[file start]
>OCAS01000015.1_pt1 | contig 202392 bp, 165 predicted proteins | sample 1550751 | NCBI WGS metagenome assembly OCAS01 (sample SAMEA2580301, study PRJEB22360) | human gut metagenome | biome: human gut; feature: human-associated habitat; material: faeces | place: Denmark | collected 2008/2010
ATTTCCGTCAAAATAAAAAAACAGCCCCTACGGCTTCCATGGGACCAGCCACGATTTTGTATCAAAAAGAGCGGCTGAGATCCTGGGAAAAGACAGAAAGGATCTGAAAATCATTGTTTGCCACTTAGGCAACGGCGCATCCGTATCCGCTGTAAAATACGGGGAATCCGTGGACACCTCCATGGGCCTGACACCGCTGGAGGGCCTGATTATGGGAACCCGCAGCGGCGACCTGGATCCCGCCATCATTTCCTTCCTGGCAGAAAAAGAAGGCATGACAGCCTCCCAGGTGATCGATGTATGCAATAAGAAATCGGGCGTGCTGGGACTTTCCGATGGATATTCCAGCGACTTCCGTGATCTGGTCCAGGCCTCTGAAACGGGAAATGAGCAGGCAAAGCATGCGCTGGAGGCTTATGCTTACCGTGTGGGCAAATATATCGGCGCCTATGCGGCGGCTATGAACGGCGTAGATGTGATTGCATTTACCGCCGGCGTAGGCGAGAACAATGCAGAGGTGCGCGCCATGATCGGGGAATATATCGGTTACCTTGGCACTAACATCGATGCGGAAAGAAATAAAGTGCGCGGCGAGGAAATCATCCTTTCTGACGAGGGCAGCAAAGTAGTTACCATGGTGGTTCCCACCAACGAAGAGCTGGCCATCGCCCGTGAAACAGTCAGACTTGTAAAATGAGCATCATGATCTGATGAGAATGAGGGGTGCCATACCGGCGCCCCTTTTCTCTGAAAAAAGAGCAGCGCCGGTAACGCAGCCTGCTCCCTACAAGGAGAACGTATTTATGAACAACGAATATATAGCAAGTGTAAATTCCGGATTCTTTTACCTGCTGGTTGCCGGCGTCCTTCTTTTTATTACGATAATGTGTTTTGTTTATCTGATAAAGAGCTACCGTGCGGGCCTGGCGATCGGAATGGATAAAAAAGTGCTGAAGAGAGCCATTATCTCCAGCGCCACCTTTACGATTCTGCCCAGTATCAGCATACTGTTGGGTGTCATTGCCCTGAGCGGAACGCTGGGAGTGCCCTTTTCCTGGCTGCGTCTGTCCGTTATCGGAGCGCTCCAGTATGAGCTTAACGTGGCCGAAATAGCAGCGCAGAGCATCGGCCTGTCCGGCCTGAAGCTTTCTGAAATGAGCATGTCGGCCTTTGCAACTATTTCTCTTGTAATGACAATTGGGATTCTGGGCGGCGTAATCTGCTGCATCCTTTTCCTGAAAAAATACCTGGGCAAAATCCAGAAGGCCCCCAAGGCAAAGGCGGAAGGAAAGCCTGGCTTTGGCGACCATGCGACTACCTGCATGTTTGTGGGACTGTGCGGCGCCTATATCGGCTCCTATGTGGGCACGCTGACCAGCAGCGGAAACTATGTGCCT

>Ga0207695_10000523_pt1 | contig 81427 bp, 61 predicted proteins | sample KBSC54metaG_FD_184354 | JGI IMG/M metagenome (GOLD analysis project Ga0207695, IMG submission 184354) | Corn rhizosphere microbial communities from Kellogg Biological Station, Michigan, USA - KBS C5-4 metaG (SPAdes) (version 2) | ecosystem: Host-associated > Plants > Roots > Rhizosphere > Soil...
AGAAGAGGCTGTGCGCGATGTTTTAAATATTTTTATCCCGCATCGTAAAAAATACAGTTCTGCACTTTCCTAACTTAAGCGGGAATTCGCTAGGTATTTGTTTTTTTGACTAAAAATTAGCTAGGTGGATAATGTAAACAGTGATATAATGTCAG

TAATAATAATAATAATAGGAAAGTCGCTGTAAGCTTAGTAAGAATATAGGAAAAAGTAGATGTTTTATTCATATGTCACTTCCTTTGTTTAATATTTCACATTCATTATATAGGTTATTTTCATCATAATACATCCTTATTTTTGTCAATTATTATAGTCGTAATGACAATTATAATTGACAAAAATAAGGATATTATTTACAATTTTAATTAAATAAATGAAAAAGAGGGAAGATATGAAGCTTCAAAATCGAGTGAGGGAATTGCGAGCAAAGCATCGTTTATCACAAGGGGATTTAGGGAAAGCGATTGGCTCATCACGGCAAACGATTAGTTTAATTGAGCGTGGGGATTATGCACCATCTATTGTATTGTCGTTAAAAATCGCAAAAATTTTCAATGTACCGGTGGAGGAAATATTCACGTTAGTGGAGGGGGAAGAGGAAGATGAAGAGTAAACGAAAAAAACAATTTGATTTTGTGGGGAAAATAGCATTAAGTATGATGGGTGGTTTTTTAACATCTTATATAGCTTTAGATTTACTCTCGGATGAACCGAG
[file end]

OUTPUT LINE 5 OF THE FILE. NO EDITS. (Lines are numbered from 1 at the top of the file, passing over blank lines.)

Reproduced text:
TAATAATAATAATAATAGGAAAGTCGCTGTAAGCTTAGTAAGAATATAGGAAAAAGTAGATGTTTTATTCATATGTCACTTCCTTTGTTTAATATTTCACATTCATTATATAGGTTATTTTCATCATAATACATCCTTATTTTTGTCAATTATTATAGTCGTAATGACAATTATAATTGACAAAAATAAGGATATTATTTACAATTTTAATTAAATAAATGAAAAAGAGGGAAGATATGAAGCTTCAAAATCGAGTGAGGGAATTGCGAGCAAAGCATCGTTTATCACAAGGGGATTTAGGGAAAGCGATTGGCTCATCACGGCAAACGATTAGTTTAATTGAGCGTGGGGATTATGCACCATCTATTGTATTGTCGTTAAAAATCGCAAAAATTTTCAATGTACCGGTGGAGGAAATATTCACGTTAGTGGAGGGGGAAGAGGAAGATGAAGAGTAAACGAAAAAAACAATTTGATTTTGTGGGGAAAATAGCATTAAGTATGATGGGTGGTTTTTTAACATCTTATATAGCTTTAGATTTACTCTCGGATGAACCGAG